The Natchez: Living History
Strong voices chant a song, centuries old - a rhythmic chant, call and response, accompanied by rattles. That there are both young and older voices in this group of a dozen or so singers, attests to the fact that the Natchez culture is alive and well, through the Natchez themselves are relatively small in number and living in disparate groups, mostly in Oklahoma and South Carolina.
K.T. Hutke Fields, Principal Chief of the Natchez
Players preparing for a round of stickball, Indian-style
Recently, a group of Natchez came from Oklahoma on an annual visit to the Grand Village in Natchez, Mississippi, the center of activity for the Natchez people during their heyday, roughly from 1400 - 1700. Leading the group was K.T. Hutke Fields, the principal chief of the Natchez. He told us that the Natchez were considered to be the "grandfather of southeastern tribes", though their numbers were decimated in ongoing battles with the French and their Indian allies.
At the Center, members of the Natchez and Choctaw tribes played a spirited game of stickball, a rough and tumble version of lacrosse. Each player has two sticks, each about half as long as a typical lacrosse stick, and with a much shallower basket. The ball is smaller, too - about the size of a golfball. Again, it was heartening too see the mix of generations, with a nine year old scoring a goal and an elder getting body-slammed by one of his nephews!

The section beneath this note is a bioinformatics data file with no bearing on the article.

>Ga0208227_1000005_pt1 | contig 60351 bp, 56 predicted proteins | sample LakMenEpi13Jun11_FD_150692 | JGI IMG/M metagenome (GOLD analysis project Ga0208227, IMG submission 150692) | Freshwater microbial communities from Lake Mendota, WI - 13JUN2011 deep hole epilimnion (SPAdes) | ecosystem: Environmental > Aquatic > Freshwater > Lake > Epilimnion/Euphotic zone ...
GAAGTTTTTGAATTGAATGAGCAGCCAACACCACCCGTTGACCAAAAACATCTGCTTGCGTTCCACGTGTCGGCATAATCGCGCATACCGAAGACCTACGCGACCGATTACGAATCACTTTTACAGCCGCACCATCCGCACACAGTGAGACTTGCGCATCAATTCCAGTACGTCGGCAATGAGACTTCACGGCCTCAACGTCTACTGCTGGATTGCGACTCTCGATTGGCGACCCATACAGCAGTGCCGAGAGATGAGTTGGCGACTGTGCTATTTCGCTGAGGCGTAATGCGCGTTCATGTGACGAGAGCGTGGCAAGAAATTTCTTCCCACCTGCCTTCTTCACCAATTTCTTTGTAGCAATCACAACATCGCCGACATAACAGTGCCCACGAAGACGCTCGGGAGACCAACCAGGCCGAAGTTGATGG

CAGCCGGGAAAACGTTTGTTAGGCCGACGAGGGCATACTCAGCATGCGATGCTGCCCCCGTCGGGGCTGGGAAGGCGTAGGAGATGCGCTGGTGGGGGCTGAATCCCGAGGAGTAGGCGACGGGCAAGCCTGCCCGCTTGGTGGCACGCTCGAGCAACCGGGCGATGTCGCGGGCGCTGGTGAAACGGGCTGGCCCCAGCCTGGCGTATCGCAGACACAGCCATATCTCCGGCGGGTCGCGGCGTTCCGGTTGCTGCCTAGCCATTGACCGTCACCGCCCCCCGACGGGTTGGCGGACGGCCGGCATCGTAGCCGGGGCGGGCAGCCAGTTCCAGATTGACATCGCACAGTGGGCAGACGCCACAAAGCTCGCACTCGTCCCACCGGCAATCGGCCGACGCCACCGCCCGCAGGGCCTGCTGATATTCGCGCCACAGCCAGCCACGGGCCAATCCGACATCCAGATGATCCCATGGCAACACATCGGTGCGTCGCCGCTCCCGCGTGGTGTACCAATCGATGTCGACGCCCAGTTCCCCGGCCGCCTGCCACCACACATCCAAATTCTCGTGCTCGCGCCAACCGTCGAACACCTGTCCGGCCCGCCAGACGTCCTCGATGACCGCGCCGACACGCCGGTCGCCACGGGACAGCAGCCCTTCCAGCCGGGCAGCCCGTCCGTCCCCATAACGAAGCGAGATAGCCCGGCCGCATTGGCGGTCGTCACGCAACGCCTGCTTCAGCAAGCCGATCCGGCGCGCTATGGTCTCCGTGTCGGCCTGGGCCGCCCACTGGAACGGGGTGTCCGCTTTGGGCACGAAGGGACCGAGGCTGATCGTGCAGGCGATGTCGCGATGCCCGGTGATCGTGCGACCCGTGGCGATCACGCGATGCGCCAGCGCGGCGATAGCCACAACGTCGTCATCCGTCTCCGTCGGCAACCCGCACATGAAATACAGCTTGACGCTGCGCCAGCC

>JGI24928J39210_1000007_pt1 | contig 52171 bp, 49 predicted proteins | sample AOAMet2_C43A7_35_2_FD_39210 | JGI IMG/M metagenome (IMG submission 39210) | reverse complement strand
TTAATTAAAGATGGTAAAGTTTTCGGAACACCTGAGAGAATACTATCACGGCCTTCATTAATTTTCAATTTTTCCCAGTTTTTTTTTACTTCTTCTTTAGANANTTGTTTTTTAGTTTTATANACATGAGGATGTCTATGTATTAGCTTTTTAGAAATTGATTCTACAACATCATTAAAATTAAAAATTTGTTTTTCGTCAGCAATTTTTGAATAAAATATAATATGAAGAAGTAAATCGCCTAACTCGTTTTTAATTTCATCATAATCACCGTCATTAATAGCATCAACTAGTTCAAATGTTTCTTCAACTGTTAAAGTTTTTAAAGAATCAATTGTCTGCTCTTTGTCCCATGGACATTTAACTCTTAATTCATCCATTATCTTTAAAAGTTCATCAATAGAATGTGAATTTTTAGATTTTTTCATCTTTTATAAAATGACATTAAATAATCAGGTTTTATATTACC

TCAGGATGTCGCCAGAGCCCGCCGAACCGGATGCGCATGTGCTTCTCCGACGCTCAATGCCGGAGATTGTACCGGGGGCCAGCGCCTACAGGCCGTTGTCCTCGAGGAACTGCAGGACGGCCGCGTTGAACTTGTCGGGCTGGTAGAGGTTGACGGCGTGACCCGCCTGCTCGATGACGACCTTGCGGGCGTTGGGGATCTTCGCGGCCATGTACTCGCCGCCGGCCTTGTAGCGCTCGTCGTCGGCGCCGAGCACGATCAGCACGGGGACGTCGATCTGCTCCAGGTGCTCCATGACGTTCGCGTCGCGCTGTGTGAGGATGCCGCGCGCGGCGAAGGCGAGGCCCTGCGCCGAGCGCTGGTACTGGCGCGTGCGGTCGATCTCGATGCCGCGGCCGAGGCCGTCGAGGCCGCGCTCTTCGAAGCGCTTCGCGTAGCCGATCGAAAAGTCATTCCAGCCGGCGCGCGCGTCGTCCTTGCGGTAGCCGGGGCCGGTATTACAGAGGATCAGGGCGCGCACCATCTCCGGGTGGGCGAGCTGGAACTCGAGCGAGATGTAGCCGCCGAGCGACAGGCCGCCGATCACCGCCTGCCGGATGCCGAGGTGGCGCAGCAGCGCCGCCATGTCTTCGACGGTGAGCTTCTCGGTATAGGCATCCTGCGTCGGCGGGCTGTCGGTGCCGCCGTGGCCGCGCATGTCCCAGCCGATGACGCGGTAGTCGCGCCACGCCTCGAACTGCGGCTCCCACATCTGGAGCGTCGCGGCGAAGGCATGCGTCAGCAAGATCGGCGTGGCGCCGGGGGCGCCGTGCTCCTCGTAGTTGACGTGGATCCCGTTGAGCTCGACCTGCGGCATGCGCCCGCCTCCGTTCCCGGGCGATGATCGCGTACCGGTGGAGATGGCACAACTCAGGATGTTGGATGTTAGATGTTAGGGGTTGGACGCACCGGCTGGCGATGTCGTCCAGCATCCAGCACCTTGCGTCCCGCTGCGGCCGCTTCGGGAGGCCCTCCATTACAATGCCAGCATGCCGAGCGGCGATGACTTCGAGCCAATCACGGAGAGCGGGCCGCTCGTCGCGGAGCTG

Like many Native American groups, the Natchez guard their culture carefully, mindful of the long list of things that have been taken from them, starting with their land. Their history has primarily come us through the French, who wrote it with a built-in cultural bias.
Hutke Fields puts it this way: "Most of what I know about Natchez things and Natchez Nation came from my grandfather, my grandmother, and my father – oral history. And then I read books about Natchez Indians, of course, but most of those books are written from a non-Indian perspective. The French documented what they saw from their perspective. When we had a funeral, we did things in a different way than they would have, and they wrote their account of the funeral in their words, which is totally different from our understanding of the way things occur."
Songs and games are some of the ways where an oral tradition can be shared cross-culturally, and where a non-Indian observer can feel both kinship and appreciation. It was a pleasure to spend time with the Natchez at the Grand Village, and begin to get a taste of their history and culture.
For more information on the Natchez, visit
Grand Village of the Natchez